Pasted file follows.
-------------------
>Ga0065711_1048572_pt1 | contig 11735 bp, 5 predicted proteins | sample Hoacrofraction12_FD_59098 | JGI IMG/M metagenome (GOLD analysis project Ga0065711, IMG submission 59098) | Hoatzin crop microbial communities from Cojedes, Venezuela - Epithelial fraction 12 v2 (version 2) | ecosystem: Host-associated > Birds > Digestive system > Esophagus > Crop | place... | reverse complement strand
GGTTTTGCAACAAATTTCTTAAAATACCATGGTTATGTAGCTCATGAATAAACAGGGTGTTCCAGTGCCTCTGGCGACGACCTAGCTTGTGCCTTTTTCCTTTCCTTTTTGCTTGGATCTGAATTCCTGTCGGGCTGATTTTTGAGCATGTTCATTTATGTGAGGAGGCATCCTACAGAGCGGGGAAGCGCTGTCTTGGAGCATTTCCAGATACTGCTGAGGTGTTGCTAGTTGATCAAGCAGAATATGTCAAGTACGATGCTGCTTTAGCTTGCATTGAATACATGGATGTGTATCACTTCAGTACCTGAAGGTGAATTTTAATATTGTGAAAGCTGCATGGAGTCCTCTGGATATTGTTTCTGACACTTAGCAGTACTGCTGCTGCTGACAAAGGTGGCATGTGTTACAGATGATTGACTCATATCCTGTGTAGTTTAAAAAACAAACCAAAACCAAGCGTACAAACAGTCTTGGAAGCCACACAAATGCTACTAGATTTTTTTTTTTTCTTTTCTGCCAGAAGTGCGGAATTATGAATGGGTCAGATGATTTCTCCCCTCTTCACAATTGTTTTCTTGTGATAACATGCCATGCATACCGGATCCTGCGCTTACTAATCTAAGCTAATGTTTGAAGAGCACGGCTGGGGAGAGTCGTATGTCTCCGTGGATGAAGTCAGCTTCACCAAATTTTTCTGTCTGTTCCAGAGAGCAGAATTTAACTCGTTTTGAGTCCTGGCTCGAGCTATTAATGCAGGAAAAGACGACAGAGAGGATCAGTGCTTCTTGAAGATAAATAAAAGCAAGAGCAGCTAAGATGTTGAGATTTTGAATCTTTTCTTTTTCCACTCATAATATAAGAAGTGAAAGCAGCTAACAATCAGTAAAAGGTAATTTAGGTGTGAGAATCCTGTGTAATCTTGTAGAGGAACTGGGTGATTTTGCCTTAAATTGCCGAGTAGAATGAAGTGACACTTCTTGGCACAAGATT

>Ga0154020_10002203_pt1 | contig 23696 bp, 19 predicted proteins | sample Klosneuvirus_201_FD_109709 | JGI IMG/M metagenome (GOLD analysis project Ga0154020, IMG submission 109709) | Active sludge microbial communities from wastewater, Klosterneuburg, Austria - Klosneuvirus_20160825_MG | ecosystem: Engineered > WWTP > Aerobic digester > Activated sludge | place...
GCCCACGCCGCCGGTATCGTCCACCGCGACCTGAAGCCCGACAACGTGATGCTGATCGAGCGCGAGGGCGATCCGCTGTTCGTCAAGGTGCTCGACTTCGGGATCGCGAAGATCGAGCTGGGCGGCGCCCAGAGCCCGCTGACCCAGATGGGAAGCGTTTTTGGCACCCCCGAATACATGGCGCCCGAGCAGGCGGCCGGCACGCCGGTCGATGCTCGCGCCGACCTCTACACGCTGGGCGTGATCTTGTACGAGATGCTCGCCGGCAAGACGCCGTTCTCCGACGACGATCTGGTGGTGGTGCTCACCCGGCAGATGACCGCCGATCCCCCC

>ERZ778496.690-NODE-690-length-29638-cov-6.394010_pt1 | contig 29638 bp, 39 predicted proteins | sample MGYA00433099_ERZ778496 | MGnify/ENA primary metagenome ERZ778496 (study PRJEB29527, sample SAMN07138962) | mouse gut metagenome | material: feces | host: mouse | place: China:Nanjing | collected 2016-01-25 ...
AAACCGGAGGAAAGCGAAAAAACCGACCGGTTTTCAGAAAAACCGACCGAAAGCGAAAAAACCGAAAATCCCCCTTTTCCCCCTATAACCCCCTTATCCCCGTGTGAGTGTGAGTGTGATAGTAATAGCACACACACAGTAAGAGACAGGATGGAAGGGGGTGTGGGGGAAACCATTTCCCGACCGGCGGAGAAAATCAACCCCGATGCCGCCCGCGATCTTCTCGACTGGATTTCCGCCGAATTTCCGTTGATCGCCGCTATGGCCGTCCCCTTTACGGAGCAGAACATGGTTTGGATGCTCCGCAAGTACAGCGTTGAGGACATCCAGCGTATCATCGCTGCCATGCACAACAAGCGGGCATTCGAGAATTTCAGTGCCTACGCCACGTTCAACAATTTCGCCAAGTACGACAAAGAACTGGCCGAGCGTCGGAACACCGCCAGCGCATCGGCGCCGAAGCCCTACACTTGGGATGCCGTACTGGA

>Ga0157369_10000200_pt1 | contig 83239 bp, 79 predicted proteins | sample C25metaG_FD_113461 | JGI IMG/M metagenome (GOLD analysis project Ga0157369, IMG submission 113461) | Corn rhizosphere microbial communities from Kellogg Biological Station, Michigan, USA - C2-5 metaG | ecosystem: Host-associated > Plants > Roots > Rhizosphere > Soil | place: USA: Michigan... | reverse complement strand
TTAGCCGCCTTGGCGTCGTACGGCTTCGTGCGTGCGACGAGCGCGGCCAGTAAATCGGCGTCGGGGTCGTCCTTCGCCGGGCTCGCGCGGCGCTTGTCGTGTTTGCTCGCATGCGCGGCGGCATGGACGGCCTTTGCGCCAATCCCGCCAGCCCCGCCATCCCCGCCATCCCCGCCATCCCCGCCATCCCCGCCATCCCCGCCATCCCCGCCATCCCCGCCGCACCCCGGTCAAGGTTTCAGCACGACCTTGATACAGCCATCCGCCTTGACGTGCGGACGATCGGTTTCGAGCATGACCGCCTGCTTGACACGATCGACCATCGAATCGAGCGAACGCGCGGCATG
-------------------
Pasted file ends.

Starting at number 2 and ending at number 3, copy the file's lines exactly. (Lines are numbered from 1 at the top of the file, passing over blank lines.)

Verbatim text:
GGTTTTGCAACAAATTTCTTAAAATACCATGGTTATGTAGCTCATGAATAAACAGGGTGTTCCAGTGCCTCTGGCGACGACCTAGCTTGTGCCTTTTTCCTTTCCTTTTTGCTTGGATCTGAATTCCTGTCGGGCTGATTTTTGAGCATGTTCATTTATGTGAGGAGGCATCCTACAGAGCGGGGAAGCGCTGTCTTGGAGCATTTCCAGATACTGCTGAGGTGTTGCTAGTTGATCAAGCAGAATATGTCAAGTACGATGCTGCTTTAGCTTGCATTGAATACATGGATGTGTATCACTTCAGTACCTGAAGGTGAATTTTAATATTGTGAAAGCTGCATGGAGTCCTCTGGATATTGTTTCTGACACTTAGCAGTACTGCTGCTGCTGACAAAGGTGGCATGTGTTACAGATGATTGACTCATATCCTGTGTAGTTTAAAAAACAAACCAAAACCAAGCGTACAAACAGTCTTGGAAGCCACACAAATGCTACTAGATTTTTTTTTTTTCTTTTCTGCCAGAAGTGCGGAATTATGAATGGGTCAGATGATTTCTCCCCTCTTCACAATTGTTTTCTTGTGATAACATGCCATGCATACCGGATCCTGCGCTTACTAATCTAAGCTAATGTTTGAAGAGCACGGCTGGGGAGAGTCGTATGTCTCCGTGGATGAAGTCAGCTTCACCAAATTTTTCTGTCTGTTCCAGAGAGCAGAATTTAACTCGTTTTGAGTCCTGGCTCGAGCTATTAATGCAGGAAAAGACGACAGAGAGGATCAGTGCTTCTTGAAGATAAATAAAAGCAAGAGCAGCTAAGATGTTGAGATTTTGAATCTTTTCTTTTTCCACTCATAATATAAGAAGTGAAAGCAGCTAACAATCAGTAAAAGGTAATTTAGGTGTGAGAATCCTGTGTAATCTTGTAGAGGAACTGGGTGATTTTGCCTTAAATTGCCGAGTAGAATGAAGTGACACTTCTTGGCACAAGATT

>Ga0154020_10002203_pt1 | contig 23696 bp, 19 predicted proteins | sample Klosneuvirus_201_FD_109709 | JGI IMG/M metagenome (GOLD analysis project Ga0154020, IMG submission 109709) | Active sludge microbial communities from wastewater, Klosterneuburg, Austria - Klosneuvirus_20160825_MG | ecosystem: Engineered > WWTP > Aerobic digester > Activated sludge | place...